The National Retail Federation predicts “another record for Valentine’s Day spending.” Purchases will total “$27.4 billion, up 32 percent from last year’s record $20.7 billion,” the trade association estimates, thanks to a robust economy and the “continued trend of consumers buying more gifts … for friends, family, co-workers and pets.”
The card, candy, bouquet and doggie-toy industries should consider themselves quite lucky that Valentine’s Day presents are not exclusively for Sweet Babboos anymore. If they were, sales would be disappointing.
There’s a surfeit of evidence that romance, love and the activity that most scientists agree creates babies are withering in the United States. According to the Pew Research Center, in 1960, 72 percent of adult Americans were married. Now it’s down to 50 percent. Not so very long ago, as National Review’s Kevin D. Williamson recalled, divorce was “so rare as to carry a hint of scandalous glamour.”
The no-fault revolution, which began in California and swept across the nation in the 1970s, made naughty the norm.
Today, the National Marriage Project puts the “lifetime probability of divorce” for an “average couple marrying for the first time” at “around 40 percent” — not the “half of all marriages fail” claim commonly touted, but hardly a “success” rate worth boasting about. (And a whole new cohort is discovering unwedded bliss, writer Adam Bulger noted: “While the overall divorce rate is slightly down from the ‘70s, ’80s, and ’90s, divorce for couples aged 50 or older … doubled between 1990 and 2010.”)
But nature is nature. Right? The law of biological attraction hasn’t been repealed. Aren’t guys and gals still, er, “connecting”? Lately, not as much. Examining 2018 findings from the General Social Survey, The Washington Post reported that the “share of U.S. adults reporting no sex in the past year reached an all-time high.”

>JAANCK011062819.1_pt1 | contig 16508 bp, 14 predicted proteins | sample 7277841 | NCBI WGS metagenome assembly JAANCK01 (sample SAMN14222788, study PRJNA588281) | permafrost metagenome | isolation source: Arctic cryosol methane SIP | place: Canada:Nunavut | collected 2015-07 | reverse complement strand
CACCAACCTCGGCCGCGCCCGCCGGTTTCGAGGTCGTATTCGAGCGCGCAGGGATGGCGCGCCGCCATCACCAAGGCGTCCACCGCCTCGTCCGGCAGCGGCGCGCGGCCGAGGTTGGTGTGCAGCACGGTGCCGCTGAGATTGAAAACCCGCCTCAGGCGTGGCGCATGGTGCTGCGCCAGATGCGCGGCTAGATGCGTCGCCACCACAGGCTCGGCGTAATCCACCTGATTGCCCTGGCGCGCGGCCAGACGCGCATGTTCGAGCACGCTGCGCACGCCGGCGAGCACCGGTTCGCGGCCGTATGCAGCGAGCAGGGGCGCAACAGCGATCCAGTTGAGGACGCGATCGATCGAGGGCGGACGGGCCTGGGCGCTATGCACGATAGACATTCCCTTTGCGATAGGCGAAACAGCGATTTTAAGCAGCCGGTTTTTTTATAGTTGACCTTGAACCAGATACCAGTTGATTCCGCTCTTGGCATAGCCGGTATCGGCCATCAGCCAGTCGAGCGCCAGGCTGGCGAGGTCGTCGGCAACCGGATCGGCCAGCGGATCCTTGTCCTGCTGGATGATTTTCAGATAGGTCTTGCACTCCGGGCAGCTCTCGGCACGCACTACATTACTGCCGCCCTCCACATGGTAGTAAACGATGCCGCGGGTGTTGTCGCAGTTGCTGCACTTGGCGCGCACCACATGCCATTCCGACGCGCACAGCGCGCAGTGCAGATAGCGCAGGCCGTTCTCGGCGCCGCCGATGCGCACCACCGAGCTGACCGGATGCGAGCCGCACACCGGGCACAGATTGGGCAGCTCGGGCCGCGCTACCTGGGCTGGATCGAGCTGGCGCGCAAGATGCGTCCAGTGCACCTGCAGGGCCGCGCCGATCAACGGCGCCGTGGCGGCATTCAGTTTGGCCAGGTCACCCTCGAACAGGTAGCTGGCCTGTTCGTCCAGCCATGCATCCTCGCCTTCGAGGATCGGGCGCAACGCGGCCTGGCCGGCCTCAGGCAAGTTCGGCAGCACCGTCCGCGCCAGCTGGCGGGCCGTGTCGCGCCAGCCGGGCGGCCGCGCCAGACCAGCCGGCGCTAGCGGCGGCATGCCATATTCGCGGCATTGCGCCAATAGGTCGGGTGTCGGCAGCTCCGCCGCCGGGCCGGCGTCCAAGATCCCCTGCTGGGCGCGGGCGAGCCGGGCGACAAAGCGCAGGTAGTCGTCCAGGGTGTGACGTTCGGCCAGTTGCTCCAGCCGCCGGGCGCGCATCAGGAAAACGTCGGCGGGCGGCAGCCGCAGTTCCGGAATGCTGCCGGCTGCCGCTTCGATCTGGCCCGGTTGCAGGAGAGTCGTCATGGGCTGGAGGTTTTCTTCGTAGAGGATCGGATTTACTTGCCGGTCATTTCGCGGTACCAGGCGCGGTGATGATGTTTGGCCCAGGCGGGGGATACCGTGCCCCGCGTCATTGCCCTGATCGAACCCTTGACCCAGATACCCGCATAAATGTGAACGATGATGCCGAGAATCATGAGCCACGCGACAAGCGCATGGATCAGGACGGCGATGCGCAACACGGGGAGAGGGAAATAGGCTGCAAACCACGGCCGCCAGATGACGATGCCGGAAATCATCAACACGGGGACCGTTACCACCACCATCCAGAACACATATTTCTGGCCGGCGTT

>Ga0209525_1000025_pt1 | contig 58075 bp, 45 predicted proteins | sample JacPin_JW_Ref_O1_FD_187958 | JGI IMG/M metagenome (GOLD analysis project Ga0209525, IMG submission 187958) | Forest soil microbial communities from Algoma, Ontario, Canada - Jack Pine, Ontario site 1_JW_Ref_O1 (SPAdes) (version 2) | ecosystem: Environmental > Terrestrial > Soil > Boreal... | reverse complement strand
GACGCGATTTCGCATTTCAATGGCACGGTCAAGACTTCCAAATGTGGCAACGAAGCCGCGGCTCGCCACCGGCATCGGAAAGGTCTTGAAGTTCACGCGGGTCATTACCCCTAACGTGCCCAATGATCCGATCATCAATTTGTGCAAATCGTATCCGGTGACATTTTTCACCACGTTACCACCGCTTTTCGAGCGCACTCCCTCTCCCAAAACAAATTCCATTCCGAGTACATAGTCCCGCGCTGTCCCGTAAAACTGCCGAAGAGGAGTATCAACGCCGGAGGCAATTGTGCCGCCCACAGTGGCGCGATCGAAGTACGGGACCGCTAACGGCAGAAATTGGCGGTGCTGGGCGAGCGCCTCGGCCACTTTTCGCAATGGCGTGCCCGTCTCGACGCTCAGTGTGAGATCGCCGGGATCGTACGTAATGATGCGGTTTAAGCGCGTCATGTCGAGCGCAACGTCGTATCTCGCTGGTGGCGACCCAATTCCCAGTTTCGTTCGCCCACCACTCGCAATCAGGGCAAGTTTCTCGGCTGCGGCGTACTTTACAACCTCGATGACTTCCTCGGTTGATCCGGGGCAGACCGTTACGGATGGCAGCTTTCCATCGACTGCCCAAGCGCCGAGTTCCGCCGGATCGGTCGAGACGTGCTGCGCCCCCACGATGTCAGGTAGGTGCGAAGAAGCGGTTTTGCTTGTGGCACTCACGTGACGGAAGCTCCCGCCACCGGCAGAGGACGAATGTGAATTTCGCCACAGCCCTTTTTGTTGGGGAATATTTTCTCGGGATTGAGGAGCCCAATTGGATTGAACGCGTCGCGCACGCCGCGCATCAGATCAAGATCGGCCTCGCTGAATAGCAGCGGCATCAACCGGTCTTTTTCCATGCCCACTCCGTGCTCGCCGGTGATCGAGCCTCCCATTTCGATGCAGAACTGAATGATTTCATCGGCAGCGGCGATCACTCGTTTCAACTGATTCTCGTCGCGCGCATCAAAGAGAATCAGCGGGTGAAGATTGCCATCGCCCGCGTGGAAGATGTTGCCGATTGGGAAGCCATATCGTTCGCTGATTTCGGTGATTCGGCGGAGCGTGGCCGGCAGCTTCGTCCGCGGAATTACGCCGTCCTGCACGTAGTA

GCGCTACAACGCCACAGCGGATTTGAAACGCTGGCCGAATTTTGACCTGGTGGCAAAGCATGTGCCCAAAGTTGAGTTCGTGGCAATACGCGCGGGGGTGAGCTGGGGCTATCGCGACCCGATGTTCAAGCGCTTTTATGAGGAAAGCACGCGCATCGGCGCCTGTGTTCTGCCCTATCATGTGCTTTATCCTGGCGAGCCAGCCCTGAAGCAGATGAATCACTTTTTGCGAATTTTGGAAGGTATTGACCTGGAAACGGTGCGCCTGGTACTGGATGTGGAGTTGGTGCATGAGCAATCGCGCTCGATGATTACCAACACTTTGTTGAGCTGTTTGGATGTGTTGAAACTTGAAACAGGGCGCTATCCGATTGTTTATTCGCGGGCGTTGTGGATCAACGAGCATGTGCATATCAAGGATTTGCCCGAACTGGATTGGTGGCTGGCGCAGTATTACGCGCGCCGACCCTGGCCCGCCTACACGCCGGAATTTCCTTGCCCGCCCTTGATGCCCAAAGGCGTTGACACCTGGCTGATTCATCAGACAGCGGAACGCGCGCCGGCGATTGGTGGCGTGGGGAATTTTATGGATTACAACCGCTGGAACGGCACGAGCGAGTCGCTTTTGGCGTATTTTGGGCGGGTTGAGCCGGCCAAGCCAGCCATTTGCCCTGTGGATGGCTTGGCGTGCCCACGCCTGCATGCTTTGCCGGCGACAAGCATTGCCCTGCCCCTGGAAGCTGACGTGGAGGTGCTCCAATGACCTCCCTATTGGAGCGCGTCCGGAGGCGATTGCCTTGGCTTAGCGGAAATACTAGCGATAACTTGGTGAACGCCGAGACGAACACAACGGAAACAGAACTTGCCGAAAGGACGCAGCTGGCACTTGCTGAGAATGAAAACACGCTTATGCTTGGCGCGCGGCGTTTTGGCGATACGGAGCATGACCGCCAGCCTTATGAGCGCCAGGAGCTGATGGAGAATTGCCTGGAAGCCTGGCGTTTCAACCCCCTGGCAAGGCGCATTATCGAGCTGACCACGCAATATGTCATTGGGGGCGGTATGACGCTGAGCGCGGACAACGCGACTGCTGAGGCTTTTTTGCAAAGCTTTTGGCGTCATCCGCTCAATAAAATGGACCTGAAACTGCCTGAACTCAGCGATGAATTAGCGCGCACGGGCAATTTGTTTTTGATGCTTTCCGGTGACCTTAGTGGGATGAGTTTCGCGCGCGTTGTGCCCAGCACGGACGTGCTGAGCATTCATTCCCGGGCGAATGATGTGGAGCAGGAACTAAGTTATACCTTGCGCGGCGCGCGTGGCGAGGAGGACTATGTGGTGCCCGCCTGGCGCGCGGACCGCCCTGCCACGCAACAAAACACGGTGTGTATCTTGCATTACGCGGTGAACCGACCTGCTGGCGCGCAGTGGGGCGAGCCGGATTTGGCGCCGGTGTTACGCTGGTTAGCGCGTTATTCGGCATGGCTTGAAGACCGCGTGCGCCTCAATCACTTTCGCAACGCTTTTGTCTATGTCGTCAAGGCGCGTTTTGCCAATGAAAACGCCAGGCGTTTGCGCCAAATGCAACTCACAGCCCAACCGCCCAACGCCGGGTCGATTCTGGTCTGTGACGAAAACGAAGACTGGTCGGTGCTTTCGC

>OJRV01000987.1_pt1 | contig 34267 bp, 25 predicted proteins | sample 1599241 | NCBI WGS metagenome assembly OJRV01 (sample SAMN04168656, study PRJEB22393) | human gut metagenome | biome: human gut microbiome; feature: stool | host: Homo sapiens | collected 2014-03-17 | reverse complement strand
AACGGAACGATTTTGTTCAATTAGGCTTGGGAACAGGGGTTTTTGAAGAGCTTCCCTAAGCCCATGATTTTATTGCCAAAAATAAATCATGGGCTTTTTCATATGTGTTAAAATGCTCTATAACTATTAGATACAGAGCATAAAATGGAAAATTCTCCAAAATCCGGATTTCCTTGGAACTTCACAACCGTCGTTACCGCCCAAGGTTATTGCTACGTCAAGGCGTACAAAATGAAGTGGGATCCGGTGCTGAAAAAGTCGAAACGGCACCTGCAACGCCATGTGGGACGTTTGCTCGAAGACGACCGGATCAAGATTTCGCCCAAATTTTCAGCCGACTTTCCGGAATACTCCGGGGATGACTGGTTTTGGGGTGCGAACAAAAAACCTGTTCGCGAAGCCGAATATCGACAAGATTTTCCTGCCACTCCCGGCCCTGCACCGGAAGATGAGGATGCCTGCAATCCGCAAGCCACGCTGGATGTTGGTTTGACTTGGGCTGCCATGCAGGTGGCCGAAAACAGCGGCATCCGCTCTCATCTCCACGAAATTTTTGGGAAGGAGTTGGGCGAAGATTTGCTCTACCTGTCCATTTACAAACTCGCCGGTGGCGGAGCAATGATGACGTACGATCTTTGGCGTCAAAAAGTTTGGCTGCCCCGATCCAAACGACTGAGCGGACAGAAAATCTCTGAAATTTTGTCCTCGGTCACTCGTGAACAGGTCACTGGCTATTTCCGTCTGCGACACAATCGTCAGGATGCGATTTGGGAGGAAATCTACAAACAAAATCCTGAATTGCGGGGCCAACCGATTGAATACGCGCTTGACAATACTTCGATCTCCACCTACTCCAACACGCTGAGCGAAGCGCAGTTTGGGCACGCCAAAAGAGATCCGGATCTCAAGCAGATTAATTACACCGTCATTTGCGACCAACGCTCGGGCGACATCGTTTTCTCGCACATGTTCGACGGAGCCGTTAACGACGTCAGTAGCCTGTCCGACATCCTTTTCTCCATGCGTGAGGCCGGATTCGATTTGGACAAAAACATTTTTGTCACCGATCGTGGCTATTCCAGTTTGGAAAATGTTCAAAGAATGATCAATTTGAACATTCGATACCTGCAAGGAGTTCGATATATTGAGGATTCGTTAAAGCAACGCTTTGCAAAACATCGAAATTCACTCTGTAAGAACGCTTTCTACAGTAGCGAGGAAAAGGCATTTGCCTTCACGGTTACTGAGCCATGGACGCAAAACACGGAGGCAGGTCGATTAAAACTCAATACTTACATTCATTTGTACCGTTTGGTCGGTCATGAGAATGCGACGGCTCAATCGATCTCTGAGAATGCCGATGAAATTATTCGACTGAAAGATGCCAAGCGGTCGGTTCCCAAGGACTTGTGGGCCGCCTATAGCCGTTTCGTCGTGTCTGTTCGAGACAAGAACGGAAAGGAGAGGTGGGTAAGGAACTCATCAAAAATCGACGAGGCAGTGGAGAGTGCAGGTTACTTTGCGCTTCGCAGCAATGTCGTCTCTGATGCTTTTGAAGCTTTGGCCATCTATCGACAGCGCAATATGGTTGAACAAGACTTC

The inevitable consequence of an aging population? No. “[A]mong the 23 percent of adults — or nearly one in four — who spent the year in a celibate state, a much larger than expected number of them were 20-something men.”
Make less whoopee, and you get fewer babies. The National Vital Statistics System’s data set shows that the “provisional number of births for the United States in 2018 was 3,788,235, down 2 percent from 2017 and the lowest number of births in 32 years. The general fertility rate was 59.0 births per 1,000 women aged 15–44, down 2 percent from 2017 and another record low.”
That’s “love,” American style, at the dawn of the third decade of the 21st century. And predictably, right and left have each crafted wholly unconvincing narratives to explain the undeniable decline of l’amour à l’américaine. Social conservatives place the phenomenon within the wider context of rising loneliness and “deaths of despair.”
Writing at The Federalist, Thane Bellomo lamented that “[f]amily, community, spiritual belonging,” the “foundational and primal building blocks of human happiness … are rapidly disappearing.”
Conservative blogger Michael Snyder thundered that “we have de-emphasized family, faith and patriotism as a nation, and instead we have become an extremely ‘me-centered’ society that is primarily focused on doing whatever makes ourselves happy in the moment” — a “single-minded pursuit of individual happiness [that] has resulted in much of the country being perpetually mired in loneliness, depression and/or addiction.”
Liberals trot out their own shibboleths. Kevin Drum, of Mother Jones, lectured that marriage is moribund because “men are pigs,” and historically, women walked down the aisle only because they were “forced into it by cultural mores and economic imperatives.”
Feminist writer Rebecca Traister concurs, writing in her infantile manifesto, All the Single Ladies, that traditional marriage was “one of the best ways for men to assert, reproduce, and pass on their power, to retain their control.”
If you’re a thoughtful person looking for compelling explanations for the pervasiveness of America’s unconscious uncoupling — and its likely impact on the nation’s social, economic, and fiscal health — good luck.
To the extent that marriage remains a thing, why is it increasingly concentrated among the educated and affluent? Is MGTOW — that would be “Men Going Their Own Way” — a passing fad, or a movement destined to attract a large number of adherents? Doesn’t a below-replacement birthrate mean that the U.S. needs a welcoming, rather than a restrictionist, immigration policy?
The answers to these questions are complicated. But they won’t be found by echo-chamber-dwelling tribalists attempting to score points against their ideological enemies.
Happy Valentine’s Day. Don’t forget to get something nice for your cleaning lady.